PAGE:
Lawrence companies receiving tax abatements need to get ready to justify the tax breaks they're receiving.
A city advisory board agreed Wednesday that they likely will begin calling in some of the 12 companies that receive tax abatements to explain why their job, wage or investment levels are below what they projected when they applied for the tax breaks.
"I think what you'll find is that communities need to be firm," said Kirk McClure, a member of the city's Public Incentives Review Committee. "If they don't, they will have large amounts of noncompliance."
Commissioners received data about jobs, wages and investments from each of the companies earlier this year. McClure said the numbers showed several of the companies have fallen significantly short in one of the three areas. Members of the advisory committee, though, have disagreed on what to do if a company is found in noncompliance. McClure said the city should reduce the company's tax abatement until it comes into compliance.
Committee members Wednesday tentatively agreed that may be an option. But first they want to give the businesses a chance to explain why they haven't met projections.
"It is a subjective issue," said Mike Maddox, another committee member. "If they aren't complying, bring them in and let them say why. It could be related to Hurricane Rita or something else. Or there may not be a good excuse, and if that is the case, then maybe they shouldn't have the abatement."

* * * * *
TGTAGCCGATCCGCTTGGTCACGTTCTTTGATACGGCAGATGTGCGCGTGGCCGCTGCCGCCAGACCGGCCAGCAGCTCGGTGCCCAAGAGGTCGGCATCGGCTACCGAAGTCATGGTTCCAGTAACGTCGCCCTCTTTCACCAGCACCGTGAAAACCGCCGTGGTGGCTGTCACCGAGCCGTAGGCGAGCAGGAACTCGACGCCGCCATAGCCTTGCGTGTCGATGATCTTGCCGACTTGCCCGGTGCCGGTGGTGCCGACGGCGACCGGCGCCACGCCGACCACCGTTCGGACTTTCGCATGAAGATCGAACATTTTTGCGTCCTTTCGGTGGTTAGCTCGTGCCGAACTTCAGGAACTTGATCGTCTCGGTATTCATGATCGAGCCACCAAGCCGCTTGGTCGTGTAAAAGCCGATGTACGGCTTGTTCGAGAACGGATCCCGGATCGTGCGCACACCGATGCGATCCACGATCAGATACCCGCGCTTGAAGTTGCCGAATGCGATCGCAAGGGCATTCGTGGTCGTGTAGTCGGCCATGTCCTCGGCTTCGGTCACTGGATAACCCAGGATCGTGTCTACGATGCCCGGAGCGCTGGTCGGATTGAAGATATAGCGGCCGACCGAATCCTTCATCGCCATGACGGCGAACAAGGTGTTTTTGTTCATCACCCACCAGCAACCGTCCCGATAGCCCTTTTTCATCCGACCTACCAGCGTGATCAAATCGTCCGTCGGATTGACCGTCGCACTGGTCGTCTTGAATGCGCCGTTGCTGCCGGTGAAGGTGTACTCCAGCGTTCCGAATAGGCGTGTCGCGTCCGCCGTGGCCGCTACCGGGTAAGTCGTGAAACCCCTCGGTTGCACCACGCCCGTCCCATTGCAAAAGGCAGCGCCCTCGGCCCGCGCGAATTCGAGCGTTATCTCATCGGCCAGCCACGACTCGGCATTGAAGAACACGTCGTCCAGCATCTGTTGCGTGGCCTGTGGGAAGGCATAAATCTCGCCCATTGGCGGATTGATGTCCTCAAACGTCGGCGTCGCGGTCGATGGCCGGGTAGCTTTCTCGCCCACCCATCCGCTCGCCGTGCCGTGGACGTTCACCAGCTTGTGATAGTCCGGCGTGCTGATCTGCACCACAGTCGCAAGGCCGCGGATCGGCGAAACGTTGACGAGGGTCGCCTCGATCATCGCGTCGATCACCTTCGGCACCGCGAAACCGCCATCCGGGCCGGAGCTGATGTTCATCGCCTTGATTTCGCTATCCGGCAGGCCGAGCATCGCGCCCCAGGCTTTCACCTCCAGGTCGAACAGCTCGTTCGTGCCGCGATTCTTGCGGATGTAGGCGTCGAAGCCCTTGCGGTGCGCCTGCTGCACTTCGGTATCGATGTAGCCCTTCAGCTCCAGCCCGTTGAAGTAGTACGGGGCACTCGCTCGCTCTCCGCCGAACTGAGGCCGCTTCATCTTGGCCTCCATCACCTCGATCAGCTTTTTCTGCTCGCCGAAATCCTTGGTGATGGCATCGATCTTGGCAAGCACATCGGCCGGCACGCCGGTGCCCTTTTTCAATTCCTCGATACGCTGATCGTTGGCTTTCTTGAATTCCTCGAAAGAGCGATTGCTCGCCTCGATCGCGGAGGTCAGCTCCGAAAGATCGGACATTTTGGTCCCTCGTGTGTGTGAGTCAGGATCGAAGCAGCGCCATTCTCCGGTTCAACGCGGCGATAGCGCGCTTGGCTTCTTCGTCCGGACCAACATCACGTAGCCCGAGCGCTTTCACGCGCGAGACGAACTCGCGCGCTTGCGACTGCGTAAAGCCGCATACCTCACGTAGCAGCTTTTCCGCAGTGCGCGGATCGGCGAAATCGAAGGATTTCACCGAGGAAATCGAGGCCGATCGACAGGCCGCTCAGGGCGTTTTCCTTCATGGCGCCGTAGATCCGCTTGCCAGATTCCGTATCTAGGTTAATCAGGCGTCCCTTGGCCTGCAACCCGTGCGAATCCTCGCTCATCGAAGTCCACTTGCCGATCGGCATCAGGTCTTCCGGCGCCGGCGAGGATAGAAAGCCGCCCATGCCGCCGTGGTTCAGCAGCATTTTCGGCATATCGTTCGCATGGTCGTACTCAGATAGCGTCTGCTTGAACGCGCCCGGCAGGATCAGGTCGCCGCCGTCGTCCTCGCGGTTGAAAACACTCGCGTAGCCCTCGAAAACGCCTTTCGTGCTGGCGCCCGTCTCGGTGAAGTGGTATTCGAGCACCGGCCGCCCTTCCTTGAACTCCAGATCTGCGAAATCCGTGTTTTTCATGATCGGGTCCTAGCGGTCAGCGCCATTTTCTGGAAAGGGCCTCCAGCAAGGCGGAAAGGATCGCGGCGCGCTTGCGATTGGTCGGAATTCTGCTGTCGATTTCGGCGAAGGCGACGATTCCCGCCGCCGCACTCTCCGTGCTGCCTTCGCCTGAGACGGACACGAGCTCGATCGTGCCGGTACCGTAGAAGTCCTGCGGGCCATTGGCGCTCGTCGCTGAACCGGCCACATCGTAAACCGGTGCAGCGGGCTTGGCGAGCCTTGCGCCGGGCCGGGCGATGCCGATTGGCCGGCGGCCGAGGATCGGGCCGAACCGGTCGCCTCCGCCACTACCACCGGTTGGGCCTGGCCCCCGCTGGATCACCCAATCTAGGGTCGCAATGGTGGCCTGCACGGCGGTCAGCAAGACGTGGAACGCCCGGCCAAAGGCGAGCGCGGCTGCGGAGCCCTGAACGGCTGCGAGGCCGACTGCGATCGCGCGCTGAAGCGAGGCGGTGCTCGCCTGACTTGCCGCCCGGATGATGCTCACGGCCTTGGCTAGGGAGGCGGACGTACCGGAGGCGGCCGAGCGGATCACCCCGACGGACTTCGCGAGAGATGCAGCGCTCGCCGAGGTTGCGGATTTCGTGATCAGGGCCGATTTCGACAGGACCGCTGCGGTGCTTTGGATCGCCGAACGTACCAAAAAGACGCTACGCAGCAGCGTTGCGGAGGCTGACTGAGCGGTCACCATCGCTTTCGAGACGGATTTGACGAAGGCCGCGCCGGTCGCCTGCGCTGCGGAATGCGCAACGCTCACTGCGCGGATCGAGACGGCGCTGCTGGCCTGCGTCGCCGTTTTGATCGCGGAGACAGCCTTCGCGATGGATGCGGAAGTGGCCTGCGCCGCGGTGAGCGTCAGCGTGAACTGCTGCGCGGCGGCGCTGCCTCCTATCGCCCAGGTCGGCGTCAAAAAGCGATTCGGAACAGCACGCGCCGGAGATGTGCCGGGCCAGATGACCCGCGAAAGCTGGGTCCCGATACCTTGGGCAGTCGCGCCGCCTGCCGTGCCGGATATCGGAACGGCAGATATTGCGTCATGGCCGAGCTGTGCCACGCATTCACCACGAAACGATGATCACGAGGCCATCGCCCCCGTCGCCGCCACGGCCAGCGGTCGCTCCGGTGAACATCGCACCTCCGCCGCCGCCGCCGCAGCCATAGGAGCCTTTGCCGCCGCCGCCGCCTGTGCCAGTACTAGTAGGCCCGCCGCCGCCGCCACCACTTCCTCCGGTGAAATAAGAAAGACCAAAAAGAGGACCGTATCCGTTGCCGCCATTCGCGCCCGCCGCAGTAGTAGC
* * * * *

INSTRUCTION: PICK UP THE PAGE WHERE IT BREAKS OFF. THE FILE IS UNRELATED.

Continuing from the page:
Committee members only mentioned one company that they definitely want to hear from. Staff members were directed to send a letter to Prosoco Inc. requesting it provide information about the minimum wages paid for each job category. That information was required as part of the annual paperwork each company must fill out. Committee members decided to give the chemical manufacturer 15 days to comply.
Journal-World attempts to reach Prosoco officials for comment were unsuccessful.
But other companies likely will be asked to explain their businesses as well. According to the city's annual tax abatement report, seven companies had fewer employees than projected on their tax abatement application. But three of the companies are under by only one, and another by four, employees. Committee members said they may not require companies that are off by small amounts to make a presentation.
The company off by the most is DST Systems Inc. The financial services company had 29 fewer full-time employees than projected. Other companies below projections included Prosoco and Reuter Organ, which were off by 10 and 17 respectively.
Committee members briefly discussed creating a new formula to determine how much a company's tax abatement should be reduced if it's not meeting projections. Communities such as Manhattan, Emporia and Wichita all use formulas that allow tax abatements to be reduced. In Manhattan, for instance, if a company's job totals are only 60 percent of projections, the company only receives 60 percent of the agreed abatement.
Mayor Boog Highberger, chairman of the committee, said he hoped the formula idea would re-emerge later.
"With the system we've agreed upon, I'm concerned every decision becomes a political one," Highberger said.